What to do When Skin or Eyes are Exposed to a Toxic Product

Check the label of the product and see what it says to do. If the label says to use soap and water if you are exposed then do the same for your pets skin (don’t get it into their ears, eyes, mouth or nose). If the label says to flush the eyes or skin with water then do that.

Most importantly call a veterinarian right away.

Dog Poisoning – What to Do

If you know that your dog ate or drank something toxic or if they are showing signs of poisoning such as losing consciousness, difficulty breathing, is unconscious, or is having seizures call your veterinarian, dog hospital, or the Animal Control Poison Center operated by the ASPCA (a fee may apply).

The Animal Control Poison Center Phone Number is 888-426-4435

It helps to have the following information when you call:

  • The breed, sex, age, and weight of your dog.
  • Any symptoms they are having.
  • What they ingested – the more specific you can be on the exact brand, time of exposure, and quantity the better.
  • Have the product/package available if you have it.

Take your dog to a vet immediately if possible.

Dog First Aid – Seizures

Dog’s often have seizures in response to poisoning, but they can also develop as a result of epilepsy, low blood sugar and other causes. If your dog has a seizure for any reason make sure you seek veterinary attention.

Symptoms of a Dog Seizure

When most people think of seizures they think of the Grand Mal type in which the dog’s entire body convulses. But seizures can also be localized – these can include rythmic barking or actions and facial tremors.

Dog Seizure Protocol

According to the AKC, this is the protocol to take when your dog is having a seizure.

  • Remain calm. This can be difficult, but your dog’s health depends on your ability to focus.
  • Check the time. Knowing when your dog’s seizure started and how long it lasted will give your veterinarian important information about your dog’s symptoms. If there is someone else in the room, ask him to film the seizure with his phone so that you can show it to your veterinarian later.
  • Know that your dog is not conscious or in pain, even if he sounds or acts like he is.
  • Dogs (and people) don’t swallow their tongues during seizures. DO NOT try to grab his tongue, as you could get bitten in the process.
  • Seizing dogs may froth at the mouth or drool excessively, but this does not mean they have rabies.
  • To prevent your dog from hurting himself during a seizure, keep him away from stairs, cushion his head, and GENTLY hold and comfort him until he begins to regain consciousness.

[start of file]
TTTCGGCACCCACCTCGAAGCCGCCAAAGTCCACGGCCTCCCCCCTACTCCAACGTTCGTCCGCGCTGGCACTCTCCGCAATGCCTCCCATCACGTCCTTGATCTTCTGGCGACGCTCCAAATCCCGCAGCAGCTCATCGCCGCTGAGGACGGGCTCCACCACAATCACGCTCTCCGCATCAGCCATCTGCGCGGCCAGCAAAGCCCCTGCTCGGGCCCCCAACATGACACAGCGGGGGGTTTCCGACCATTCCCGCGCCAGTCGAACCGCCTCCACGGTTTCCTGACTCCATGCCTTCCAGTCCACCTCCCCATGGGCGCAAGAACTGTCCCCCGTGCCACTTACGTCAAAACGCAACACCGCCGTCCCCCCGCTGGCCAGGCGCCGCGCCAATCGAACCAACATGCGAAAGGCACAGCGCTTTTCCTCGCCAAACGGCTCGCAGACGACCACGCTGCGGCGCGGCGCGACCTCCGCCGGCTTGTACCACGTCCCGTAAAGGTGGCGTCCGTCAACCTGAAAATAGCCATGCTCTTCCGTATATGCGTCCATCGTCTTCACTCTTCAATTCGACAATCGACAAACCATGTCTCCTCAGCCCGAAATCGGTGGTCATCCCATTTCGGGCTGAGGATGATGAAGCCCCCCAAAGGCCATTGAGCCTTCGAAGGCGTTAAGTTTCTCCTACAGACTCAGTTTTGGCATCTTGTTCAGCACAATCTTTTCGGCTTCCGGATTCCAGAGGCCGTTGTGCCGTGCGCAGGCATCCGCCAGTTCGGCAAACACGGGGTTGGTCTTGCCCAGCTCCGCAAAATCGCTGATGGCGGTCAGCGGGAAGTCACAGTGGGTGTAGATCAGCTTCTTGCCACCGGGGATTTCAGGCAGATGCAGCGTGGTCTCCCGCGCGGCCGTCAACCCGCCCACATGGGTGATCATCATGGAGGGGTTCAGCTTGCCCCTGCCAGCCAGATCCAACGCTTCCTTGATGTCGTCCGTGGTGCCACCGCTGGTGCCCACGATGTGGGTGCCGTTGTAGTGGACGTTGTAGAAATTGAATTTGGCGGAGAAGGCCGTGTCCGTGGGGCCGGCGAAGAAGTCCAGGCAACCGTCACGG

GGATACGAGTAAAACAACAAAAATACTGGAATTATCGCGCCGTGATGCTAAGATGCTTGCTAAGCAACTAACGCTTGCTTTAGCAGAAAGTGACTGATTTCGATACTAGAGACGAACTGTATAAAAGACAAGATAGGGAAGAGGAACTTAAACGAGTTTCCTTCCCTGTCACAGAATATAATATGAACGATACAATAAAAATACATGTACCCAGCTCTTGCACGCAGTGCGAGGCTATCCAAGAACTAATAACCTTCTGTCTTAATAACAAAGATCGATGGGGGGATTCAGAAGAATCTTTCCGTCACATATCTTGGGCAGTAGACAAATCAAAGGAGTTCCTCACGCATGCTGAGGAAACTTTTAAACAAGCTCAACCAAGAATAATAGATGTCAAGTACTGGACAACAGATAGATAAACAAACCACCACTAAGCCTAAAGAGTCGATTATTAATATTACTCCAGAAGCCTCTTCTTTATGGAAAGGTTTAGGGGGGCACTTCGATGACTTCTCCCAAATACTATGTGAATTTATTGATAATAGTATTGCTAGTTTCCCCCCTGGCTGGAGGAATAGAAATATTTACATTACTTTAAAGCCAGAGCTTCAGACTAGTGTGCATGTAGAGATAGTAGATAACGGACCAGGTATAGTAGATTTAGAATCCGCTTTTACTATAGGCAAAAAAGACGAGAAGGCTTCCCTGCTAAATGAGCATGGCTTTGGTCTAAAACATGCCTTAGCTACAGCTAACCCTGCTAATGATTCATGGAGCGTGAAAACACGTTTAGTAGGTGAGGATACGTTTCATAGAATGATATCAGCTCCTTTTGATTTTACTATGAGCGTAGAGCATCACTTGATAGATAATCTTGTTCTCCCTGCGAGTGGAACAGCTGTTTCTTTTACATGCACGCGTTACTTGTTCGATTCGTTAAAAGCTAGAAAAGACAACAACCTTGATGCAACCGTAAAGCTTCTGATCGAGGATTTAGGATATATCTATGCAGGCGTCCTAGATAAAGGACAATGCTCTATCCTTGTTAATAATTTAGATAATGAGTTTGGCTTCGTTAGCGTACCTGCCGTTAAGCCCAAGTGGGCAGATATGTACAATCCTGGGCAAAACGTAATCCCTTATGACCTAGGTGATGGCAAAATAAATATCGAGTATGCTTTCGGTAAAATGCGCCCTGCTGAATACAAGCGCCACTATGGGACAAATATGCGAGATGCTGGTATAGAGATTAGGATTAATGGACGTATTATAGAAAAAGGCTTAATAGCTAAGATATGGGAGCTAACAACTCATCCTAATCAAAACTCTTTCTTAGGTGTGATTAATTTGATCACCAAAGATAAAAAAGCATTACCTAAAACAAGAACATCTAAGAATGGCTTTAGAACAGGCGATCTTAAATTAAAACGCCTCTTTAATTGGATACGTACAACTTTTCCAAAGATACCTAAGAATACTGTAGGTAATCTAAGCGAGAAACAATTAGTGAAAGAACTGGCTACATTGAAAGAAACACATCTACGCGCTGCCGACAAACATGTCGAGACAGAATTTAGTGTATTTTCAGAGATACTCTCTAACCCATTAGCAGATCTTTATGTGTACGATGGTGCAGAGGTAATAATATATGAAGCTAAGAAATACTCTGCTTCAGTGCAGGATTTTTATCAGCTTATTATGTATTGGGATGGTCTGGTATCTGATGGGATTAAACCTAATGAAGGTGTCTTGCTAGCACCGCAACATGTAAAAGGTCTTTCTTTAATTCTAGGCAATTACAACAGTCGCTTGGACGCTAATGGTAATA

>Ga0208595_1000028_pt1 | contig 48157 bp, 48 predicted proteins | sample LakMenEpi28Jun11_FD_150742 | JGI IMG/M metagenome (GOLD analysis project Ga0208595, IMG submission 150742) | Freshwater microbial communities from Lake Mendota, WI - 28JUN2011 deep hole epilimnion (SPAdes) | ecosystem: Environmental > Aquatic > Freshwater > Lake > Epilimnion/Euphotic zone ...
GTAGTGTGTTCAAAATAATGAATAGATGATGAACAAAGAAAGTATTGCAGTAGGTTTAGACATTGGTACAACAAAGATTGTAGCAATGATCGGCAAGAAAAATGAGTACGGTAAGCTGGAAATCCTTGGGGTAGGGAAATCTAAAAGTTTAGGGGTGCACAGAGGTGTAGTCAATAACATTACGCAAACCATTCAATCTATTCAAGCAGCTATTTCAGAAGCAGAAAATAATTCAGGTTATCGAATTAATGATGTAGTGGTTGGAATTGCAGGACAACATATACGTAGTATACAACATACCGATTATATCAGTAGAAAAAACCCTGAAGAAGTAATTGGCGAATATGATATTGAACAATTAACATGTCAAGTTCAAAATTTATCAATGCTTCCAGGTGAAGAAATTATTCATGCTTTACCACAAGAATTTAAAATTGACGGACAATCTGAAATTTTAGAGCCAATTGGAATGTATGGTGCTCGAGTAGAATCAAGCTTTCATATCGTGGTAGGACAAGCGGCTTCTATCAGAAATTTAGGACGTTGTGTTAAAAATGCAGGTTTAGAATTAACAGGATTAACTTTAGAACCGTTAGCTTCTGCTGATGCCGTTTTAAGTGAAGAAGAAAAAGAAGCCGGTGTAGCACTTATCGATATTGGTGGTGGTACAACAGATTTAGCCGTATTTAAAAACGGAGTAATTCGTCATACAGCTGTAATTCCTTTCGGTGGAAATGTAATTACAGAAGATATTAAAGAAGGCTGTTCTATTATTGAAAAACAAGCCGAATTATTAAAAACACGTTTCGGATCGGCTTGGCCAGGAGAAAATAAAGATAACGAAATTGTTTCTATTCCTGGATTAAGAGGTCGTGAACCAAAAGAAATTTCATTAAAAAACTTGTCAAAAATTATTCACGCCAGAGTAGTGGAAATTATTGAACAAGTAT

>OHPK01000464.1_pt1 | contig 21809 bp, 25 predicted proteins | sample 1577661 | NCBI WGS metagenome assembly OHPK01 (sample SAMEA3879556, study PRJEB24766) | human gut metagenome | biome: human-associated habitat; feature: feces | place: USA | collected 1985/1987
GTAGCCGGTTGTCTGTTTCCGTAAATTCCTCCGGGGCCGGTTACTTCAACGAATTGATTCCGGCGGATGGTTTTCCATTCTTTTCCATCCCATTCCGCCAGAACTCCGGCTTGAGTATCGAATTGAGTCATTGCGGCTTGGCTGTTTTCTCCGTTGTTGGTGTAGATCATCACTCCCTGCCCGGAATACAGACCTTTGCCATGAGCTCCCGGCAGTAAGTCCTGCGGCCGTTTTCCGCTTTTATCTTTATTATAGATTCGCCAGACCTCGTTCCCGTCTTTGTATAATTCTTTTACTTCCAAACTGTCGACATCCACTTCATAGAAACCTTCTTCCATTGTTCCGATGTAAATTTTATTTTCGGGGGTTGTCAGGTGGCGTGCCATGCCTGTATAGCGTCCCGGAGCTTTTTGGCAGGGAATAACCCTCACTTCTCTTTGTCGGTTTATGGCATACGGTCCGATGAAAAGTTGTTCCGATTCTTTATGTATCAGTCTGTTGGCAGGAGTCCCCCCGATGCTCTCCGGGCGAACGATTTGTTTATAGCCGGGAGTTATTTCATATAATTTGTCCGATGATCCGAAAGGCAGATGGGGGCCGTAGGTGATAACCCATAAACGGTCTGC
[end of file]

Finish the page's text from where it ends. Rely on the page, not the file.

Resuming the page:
• Some dogs may urinate or defecate. This does not make the seizure better or worse.
  • Seizures that last more than 2-3 minutes can put dogs at risk of hyperthermia(overheating). You can try cooling your dog by applying cold water or wet towels around his groin, neck, paws, and head, but it’s crucial that you get your dog to a veterinarian ASAP.
  • Always call your veterinarian or emergency veterinarian after your dog has a seizure, even if your dog seems to be acting normally.
  • Start a journal or keep a note on your phone documenting your dog’s seizures, keeping track of the date, time, and length. This will help your veterinarian figure out if there is a pattern to your dog’s seizures.
  • Dogs that have more than one seizure in a 24-hour period are experiencing “cluster” seizures. This requires immediate veterinary attention, and you MUST take your dog to a veterinarian right away for examination.

Dog First Aid – Choking

Jack Russell Terrier laying on table with head being held by two hands

Dogs always have their noses and mouths in everything. That means that they can be at particular risk for choking. Dogs most often choke on small balls. But jerky, rawhide and kids toys are also culprits.

Important: If your dog is choking enough that they need a mouth sweep or a Dog Heimlich maneuver you should take them to the vet once you have removed the object to check for any damage.

Choking Dog Symptoms

When your dog is choking they will look panicked and make retching motions. Often they will be pawing at their mouth and pacing. Your dog may have a heaving chest, but not be making breath sounds.

Step 1: Try to Remove the Object

According to Pet MD you should take the following steps to try to remove the object in your dog’s mouth:

  1. Use both hands to open the dog’s mouth, with one hand on the upper jaw and the other on the lower.
  2. Grasping the jaws, press the lips over the dog’s teeth so that they are between the teeth and your fingers. Any dog can bite, so use every precaution.